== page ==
Polynomials are used in the business world in dozens of situations. Polynomials -- algebraic expressions made with constants, variables and exponents -- can be used to forecast sales trends, develop profit margins and attract investors. Polynomials are combined using addition, subtraction and multiplication, but never division.
To use polynomials in business, start by working with the simplest forms. The most basic polynomials with just one term, called monomials, are used in everyday business. A supervisor can use a polynomial such as 12X, where X represents his average sales in a month, to determine the average sales of a whole year. Polynomials can also help figure overhead costs. For example, 12 months of rent may be figured as 12R. You can use more extensive polynomials to determine, for example, how much profit is left after accounting for overhead costs, wages and other liabilities, such as payroll taxes.
Once you have mastered the simplest polynomials, try using more-complicated ones for your payroll. For instance, a polynomial that describes an employee's regular wages plus 20 hours of overtime may read like:
40H + 20(H+ 1/2H) where H is the employees standard hourly pay.
A polynomial describing another employee who works part time but earns a 20 percent commission on sales may read like:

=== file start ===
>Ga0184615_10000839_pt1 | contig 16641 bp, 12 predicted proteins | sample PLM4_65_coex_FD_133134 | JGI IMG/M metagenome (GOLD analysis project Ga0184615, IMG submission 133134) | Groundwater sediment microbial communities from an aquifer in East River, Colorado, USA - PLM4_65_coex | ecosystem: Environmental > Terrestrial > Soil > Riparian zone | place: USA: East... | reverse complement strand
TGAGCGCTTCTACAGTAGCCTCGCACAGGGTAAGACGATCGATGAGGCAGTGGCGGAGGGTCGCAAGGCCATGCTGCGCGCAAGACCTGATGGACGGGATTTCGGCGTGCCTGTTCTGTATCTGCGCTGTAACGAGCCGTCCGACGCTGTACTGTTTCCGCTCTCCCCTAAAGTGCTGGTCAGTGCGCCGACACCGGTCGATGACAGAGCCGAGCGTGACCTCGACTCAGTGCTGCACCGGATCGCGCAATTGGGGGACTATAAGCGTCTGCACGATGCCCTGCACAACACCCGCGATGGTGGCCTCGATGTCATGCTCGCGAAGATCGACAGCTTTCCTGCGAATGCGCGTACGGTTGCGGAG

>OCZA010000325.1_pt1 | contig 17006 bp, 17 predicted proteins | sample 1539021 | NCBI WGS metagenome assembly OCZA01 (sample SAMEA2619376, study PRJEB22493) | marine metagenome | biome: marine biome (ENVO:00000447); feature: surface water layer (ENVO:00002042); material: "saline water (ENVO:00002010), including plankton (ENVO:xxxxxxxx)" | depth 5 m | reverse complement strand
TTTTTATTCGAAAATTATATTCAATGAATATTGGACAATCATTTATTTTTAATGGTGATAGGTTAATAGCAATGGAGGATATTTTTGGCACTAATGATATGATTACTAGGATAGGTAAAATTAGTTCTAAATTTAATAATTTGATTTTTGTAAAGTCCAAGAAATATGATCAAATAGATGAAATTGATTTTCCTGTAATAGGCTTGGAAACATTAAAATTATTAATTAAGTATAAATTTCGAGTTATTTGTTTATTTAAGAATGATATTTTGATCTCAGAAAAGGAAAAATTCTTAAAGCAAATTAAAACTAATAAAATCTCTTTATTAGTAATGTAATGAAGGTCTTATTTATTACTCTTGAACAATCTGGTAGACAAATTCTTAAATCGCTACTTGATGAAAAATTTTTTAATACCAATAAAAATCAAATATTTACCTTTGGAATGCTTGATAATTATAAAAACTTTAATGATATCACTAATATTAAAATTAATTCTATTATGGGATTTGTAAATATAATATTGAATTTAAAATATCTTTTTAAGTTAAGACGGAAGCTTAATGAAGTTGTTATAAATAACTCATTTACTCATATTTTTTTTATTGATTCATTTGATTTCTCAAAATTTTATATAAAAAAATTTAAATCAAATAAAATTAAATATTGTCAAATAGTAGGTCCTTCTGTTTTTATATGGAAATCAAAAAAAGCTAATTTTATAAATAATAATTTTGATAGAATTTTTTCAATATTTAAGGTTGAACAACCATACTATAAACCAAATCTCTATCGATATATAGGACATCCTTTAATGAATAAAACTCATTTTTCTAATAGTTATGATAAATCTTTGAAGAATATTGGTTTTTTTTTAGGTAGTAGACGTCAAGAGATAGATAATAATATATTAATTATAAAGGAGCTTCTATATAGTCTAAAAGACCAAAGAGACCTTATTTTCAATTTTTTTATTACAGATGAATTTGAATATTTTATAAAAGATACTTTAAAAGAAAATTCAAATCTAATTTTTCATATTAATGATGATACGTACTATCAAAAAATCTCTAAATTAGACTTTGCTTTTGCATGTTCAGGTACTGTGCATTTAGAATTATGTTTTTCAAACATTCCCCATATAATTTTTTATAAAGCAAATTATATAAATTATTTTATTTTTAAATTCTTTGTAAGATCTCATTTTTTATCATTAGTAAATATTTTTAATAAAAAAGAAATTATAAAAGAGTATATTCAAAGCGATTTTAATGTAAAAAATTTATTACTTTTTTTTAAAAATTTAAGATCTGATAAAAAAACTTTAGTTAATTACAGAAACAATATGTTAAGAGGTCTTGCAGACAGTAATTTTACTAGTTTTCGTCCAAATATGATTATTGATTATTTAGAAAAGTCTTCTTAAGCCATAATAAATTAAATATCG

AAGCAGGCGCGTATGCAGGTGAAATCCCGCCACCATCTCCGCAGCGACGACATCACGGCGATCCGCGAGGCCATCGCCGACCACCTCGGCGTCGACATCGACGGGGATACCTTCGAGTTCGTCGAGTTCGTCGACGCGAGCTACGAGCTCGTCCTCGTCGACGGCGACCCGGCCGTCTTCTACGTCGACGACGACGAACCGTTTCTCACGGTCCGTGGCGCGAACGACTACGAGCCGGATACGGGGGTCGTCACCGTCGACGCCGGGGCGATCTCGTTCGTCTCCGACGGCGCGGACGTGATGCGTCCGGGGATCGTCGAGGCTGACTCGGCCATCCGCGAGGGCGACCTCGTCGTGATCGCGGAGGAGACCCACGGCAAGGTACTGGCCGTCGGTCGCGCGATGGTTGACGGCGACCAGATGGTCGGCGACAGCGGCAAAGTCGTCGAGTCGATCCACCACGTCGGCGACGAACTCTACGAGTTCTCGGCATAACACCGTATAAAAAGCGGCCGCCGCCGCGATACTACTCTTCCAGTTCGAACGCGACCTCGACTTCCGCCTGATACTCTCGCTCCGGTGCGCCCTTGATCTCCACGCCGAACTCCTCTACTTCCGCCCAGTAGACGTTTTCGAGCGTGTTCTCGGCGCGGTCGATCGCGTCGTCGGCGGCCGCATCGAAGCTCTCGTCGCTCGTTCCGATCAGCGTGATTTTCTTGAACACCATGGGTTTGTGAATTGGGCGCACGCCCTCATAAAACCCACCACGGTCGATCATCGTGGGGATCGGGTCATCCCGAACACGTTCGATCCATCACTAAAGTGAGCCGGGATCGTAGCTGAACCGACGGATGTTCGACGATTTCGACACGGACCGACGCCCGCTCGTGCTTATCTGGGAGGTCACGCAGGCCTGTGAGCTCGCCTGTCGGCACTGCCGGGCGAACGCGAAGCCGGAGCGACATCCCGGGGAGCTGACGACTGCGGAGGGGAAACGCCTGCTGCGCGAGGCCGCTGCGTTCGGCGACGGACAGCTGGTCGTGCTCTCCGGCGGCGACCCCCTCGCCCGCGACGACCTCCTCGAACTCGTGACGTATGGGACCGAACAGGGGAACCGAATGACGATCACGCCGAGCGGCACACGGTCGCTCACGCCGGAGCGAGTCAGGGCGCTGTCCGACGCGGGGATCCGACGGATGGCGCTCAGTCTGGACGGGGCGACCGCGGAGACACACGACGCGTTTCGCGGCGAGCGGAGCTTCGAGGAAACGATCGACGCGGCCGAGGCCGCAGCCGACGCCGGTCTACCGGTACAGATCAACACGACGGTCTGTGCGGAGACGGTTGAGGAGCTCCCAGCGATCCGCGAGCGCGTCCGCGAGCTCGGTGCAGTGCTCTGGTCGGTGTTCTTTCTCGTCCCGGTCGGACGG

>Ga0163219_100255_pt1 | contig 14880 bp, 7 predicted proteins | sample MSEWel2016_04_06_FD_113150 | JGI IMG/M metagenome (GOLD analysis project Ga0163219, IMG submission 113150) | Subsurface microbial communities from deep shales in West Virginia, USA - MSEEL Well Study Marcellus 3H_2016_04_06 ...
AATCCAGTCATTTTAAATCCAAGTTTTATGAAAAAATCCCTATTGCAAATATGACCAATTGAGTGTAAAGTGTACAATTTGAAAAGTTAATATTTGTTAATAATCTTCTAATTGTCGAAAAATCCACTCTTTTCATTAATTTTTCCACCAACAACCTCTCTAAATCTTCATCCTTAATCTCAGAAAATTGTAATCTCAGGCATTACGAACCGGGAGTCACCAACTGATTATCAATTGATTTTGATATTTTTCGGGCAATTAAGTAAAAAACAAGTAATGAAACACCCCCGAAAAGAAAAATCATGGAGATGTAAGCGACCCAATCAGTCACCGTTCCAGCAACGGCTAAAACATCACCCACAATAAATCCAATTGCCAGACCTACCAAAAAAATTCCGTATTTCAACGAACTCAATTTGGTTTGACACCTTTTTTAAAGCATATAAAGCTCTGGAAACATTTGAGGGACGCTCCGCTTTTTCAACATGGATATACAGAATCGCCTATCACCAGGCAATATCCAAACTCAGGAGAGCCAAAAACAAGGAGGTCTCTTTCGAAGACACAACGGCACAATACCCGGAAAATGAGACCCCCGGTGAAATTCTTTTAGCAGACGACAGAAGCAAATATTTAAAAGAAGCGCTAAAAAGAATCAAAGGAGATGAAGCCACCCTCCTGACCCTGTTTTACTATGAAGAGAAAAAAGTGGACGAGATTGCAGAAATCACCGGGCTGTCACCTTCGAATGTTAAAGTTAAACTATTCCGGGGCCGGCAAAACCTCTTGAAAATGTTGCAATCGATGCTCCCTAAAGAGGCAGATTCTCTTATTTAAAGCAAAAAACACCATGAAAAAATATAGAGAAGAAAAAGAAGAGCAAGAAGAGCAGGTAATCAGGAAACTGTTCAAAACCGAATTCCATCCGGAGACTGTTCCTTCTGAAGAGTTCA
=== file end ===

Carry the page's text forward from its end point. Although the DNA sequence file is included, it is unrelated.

20H + 0.2S
Each of these polynomials uses two terms, making them binomials.
For complicated polynomials that will affect whether your business succeeds, get professional help. Retail businesses use market research companies to set prices and develop pricing strategies over time. Polynomials can be used in a demand equation to show how much money people will pay for a product, depending on how much of that product is available. A good example is fuel. When fuel prices are low, consumers may buy much more and use their cars more often. When fuel prices are high (meaning fuel is less available), consumers will curtail their driving habits. So, a demand equation uses polynomials to figure how high or low you can price a product. Marketing companies use these polynomials to determine that at a certain high price point, no one will purchase a product. At a very low price, the items will sell quickly but create no profit.
Accuracy is key when using polynomials for business. Many professionals rely on spreadsheet software and graphing calculators to figure more-complicated polynomials. If you plan on using polynomials often, consider taking a few algebra classes and investing in a quality calculator.
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